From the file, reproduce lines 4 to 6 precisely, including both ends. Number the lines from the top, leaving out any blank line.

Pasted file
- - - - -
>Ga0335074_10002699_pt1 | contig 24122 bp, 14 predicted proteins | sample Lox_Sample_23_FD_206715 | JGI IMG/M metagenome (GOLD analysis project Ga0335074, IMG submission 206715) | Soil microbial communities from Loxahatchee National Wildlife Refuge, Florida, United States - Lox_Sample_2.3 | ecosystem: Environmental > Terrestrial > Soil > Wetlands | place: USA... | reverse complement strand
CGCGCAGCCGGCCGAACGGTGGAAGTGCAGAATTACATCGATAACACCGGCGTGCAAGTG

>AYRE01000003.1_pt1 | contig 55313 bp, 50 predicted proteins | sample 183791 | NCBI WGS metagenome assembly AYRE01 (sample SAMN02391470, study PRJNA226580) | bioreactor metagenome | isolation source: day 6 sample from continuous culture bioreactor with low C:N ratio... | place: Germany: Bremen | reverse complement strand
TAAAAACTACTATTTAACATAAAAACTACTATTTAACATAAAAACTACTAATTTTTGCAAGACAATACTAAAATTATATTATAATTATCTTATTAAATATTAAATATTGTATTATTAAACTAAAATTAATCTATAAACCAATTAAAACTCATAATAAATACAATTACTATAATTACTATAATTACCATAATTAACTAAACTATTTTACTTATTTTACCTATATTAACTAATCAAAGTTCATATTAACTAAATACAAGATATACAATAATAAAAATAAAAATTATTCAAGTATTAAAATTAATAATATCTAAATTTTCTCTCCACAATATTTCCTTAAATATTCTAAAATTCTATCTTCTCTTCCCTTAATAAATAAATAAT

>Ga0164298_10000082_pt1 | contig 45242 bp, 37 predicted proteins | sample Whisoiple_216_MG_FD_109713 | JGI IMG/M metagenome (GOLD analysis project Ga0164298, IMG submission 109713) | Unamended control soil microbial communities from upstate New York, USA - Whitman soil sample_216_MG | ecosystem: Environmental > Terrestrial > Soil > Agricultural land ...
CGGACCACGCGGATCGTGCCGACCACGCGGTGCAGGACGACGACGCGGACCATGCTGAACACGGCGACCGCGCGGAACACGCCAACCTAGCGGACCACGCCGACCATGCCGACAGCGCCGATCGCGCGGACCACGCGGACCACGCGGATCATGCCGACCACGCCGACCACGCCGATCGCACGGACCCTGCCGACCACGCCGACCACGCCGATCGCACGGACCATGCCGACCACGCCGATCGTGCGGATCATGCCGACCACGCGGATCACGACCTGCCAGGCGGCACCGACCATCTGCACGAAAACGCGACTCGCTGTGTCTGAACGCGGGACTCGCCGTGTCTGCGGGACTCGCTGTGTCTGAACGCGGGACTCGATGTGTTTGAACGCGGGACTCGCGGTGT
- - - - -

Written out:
TAAAAACTACTATTTAACATAAAAACTACTATTTAACATAAAAACTACTAATTTTTGCAAGACAATACTAAAATTATATTATAATTATCTTATTAAATATTAAATATTGTATTATTAAACTAAAATTAATCTATAAACCAATTAAAACTCATAATAAATACAATTACTATAATTACTATAATTACCATAATTAACTAAACTATTTTACTTATTTTACCTATATTAACTAATCAAAGTTCATATTAACTAAATACAAGATATACAATAATAAAAATAAAAATTATTCAAGTATTAAAATTAATAATATCTAAATTTTCTCTCCACAATATTTCCTTAAATATTCTAAAATTCTATCTTCTCTTCCCTTAATAAATAAATAAT

>Ga0164298_10000082_pt1 | contig 45242 bp, 37 predicted proteins | sample Whisoiple_216_MG_FD_109713 | JGI IMG/M metagenome (GOLD analysis project Ga0164298, IMG submission 109713) | Unamended control soil microbial communities from upstate New York, USA - Whitman soil sample_216_MG | ecosystem: Environmental > Terrestrial > Soil > Agricultural land ...
CGGACCACGCGGATCGTGCCGACCACGCGGTGCAGGACGACGACGCGGACCATGCTGAACACGGCGACCGCGCGGAACACGCCAACCTAGCGGACCACGCCGACCATGCCGACAGCGCCGATCGCGCGGACCACGCGGACCACGCGGATCATGCCGACCACGCCGACCACGCCGATCGCACGGACCCTGCCGACCACGCCGACCACGCCGATCGCACGGACCATGCCGACCACGCCGATCGTGCGGATCATGCCGACCACGCGGATCACGACCTGCCAGGCGGCACCGACCATCTGCACGAAAACGCGACTCGCTGTGTCTGAACGCGGGACTCGCCGTGTCTGCGGGACTCGCTGTGTCTGAACGCGGGACTCGATGTGTTTGAACGCGGGACTCGCGGTGT